Big is The Cannabis Industry

Rachelle Gordon

September 19th, 2017

Policy

Assorted cannabis bud strains and glass jars isolated on black background – medical marijuana dispensary concept

The advent of legal medical and adult-use cannabis has proven to be big business. According to a report from The Arcview Group, marijuana sales in the United States totaled $6.7 billion in 2016 with that number expected to climb to $50 billion by the year 2026. The extreme growth has led to job creation, increased tax revenue, and most importantly, safe access to cannabis products. The United States is not the only country working to cash in on the so-called “Green Rush.” A few countries have already legalized cannabis for medical and/or recreational use and even more are are considering it. This begs the question: just how big is the global pot industry?

North America

As mentioned earlier, the United States cannabis market is already bringing in billions of dollars but with Canada planning to fully legalize the plant in mid-2018, North America will certainly become the biggest in the world sooner than later. According to Forbes, Canada’s base retail value of recreational cannabis is initially expected to fall somewhere between $4.9 billion-$8.7 billion.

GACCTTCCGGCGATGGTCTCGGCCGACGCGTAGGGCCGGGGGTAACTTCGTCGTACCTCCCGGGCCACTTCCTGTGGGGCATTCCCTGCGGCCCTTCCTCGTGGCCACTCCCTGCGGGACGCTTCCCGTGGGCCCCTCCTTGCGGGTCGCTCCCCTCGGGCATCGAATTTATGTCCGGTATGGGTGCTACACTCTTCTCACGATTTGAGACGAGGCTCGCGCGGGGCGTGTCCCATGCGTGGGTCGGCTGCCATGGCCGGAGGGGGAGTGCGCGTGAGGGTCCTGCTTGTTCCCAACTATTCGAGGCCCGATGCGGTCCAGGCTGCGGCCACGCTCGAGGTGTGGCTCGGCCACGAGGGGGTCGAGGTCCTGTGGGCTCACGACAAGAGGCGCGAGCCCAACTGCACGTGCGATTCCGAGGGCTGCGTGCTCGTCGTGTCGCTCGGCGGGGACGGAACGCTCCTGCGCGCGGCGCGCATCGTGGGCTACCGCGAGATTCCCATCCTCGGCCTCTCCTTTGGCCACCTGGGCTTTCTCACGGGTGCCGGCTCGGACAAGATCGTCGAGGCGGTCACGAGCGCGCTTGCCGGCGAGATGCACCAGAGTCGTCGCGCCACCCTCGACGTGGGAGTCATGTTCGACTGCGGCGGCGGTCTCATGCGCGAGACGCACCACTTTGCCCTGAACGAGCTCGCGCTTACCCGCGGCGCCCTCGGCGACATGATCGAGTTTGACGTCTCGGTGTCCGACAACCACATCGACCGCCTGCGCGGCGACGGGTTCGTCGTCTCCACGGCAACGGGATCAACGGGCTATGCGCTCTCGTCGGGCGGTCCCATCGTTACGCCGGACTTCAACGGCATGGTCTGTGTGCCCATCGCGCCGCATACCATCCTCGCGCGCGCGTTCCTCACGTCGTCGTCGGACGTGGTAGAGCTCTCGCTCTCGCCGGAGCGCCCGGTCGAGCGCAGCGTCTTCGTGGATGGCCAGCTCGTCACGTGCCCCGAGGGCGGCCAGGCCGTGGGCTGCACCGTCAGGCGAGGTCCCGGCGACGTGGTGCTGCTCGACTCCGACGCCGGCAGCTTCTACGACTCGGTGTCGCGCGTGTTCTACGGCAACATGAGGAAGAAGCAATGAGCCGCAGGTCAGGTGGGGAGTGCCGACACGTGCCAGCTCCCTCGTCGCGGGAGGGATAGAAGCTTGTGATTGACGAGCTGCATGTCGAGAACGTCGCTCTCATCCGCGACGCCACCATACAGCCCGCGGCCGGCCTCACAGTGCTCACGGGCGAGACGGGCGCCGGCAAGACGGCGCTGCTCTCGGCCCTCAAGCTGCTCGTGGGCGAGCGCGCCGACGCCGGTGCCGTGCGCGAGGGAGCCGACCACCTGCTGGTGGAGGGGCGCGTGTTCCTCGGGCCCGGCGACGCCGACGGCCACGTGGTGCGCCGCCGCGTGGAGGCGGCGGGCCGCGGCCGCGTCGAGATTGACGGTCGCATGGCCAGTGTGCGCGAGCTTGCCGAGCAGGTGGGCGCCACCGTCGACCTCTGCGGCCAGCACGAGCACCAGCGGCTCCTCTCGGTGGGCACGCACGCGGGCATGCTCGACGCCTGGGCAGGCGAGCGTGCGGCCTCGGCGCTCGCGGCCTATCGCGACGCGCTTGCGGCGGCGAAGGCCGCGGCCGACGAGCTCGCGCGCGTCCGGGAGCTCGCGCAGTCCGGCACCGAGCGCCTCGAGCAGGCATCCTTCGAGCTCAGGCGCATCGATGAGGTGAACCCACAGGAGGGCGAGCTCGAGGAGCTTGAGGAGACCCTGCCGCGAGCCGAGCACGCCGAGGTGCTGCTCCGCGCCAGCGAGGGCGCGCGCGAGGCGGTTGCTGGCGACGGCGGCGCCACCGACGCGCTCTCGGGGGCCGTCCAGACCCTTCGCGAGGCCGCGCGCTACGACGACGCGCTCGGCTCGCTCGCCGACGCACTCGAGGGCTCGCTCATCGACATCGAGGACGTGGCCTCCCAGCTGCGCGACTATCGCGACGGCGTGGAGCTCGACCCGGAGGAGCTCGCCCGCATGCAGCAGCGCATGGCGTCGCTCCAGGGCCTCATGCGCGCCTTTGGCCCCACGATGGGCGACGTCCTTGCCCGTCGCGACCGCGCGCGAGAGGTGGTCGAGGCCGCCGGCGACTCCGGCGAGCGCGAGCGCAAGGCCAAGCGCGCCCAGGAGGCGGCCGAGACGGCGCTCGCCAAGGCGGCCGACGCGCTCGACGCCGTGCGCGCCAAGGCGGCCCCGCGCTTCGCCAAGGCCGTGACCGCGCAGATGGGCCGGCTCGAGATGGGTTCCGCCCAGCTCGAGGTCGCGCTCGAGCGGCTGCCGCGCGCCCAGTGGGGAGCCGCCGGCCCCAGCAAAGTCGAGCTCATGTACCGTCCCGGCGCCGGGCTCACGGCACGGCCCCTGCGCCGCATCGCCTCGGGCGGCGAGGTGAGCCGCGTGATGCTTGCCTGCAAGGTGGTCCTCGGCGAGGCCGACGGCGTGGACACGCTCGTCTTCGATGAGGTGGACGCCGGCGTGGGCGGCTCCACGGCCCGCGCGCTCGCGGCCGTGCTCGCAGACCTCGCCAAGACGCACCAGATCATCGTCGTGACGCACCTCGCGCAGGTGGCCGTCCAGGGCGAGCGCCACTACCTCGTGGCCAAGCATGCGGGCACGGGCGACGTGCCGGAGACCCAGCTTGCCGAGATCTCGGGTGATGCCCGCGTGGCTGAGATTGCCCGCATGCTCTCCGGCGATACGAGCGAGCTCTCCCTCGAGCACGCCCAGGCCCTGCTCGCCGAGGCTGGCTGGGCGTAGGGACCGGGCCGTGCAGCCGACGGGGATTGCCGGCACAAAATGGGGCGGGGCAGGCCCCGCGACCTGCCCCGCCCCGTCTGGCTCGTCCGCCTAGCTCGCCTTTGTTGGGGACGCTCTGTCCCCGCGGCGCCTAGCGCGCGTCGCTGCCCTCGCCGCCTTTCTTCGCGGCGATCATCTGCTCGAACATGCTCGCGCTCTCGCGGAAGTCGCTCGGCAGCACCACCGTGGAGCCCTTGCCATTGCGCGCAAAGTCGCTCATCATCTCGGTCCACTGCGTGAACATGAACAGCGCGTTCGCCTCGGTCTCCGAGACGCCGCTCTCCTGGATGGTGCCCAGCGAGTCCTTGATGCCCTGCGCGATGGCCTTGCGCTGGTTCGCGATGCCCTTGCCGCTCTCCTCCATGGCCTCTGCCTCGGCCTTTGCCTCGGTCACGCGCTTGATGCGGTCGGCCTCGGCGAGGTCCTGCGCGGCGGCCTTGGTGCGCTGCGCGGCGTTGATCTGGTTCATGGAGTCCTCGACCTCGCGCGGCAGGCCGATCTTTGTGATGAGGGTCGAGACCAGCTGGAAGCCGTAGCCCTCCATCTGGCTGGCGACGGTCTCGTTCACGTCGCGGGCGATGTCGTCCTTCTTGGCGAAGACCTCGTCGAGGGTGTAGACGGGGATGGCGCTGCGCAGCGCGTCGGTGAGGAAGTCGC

“When you consider ancillaries such as growers, testing labs, security, etc., the economic impact could range from $12.7 to $22.6 billion,” said Vivien Azer of Cowen & Co. “Of note, these numbers do not include the impact of tourism, business taxes, licensing fees and paraphernalia sales, which could drive the economic impact higher.”

Mexico recently legalized medicinal cannabis, with some companies and investors already trying to get in on the ground floor. While it is not yet known just how much Mexico’s cannabis market will be worth, it will certainly make a big impact on the North American market as a whole.

Europe

While cannabis is not fully legal anywhere in Europe, Germany recently approved medical. Analysts believe that Germany could easily become one of the world’s largest marijuana markets. The country has a population of over 80 million, and nearly one-quarter of its citizens have consumed cannabis, meaning the market has huge potential for growth. Additionally, cannabis will be covered by health insurance, which could fuel the market as well. A couple of Canadian licensed medical cannabis producers have already taken steps to capitalize on this opportunity. These companies are Canopy Growth and Cronos Corp.

“This is a very substantial market, and it’s probably the best place to enter the European Union from,” Bruce Linton, CEO of Canopy Growth, said in an interview with New Cannabis Ventures.

The plant is also decriminalized in several other counties. Spain, Germany, Portugal and the Netherlands have twisted their laws to tolerate and frame the use and sale of small amounts through special dispensaries, recreational stores (coffee shops) and clubs. Legislators in Italy have been discussing legalizing cannabis, but opposition from the Roman Catholic Church could mean a difficult fight.

Israel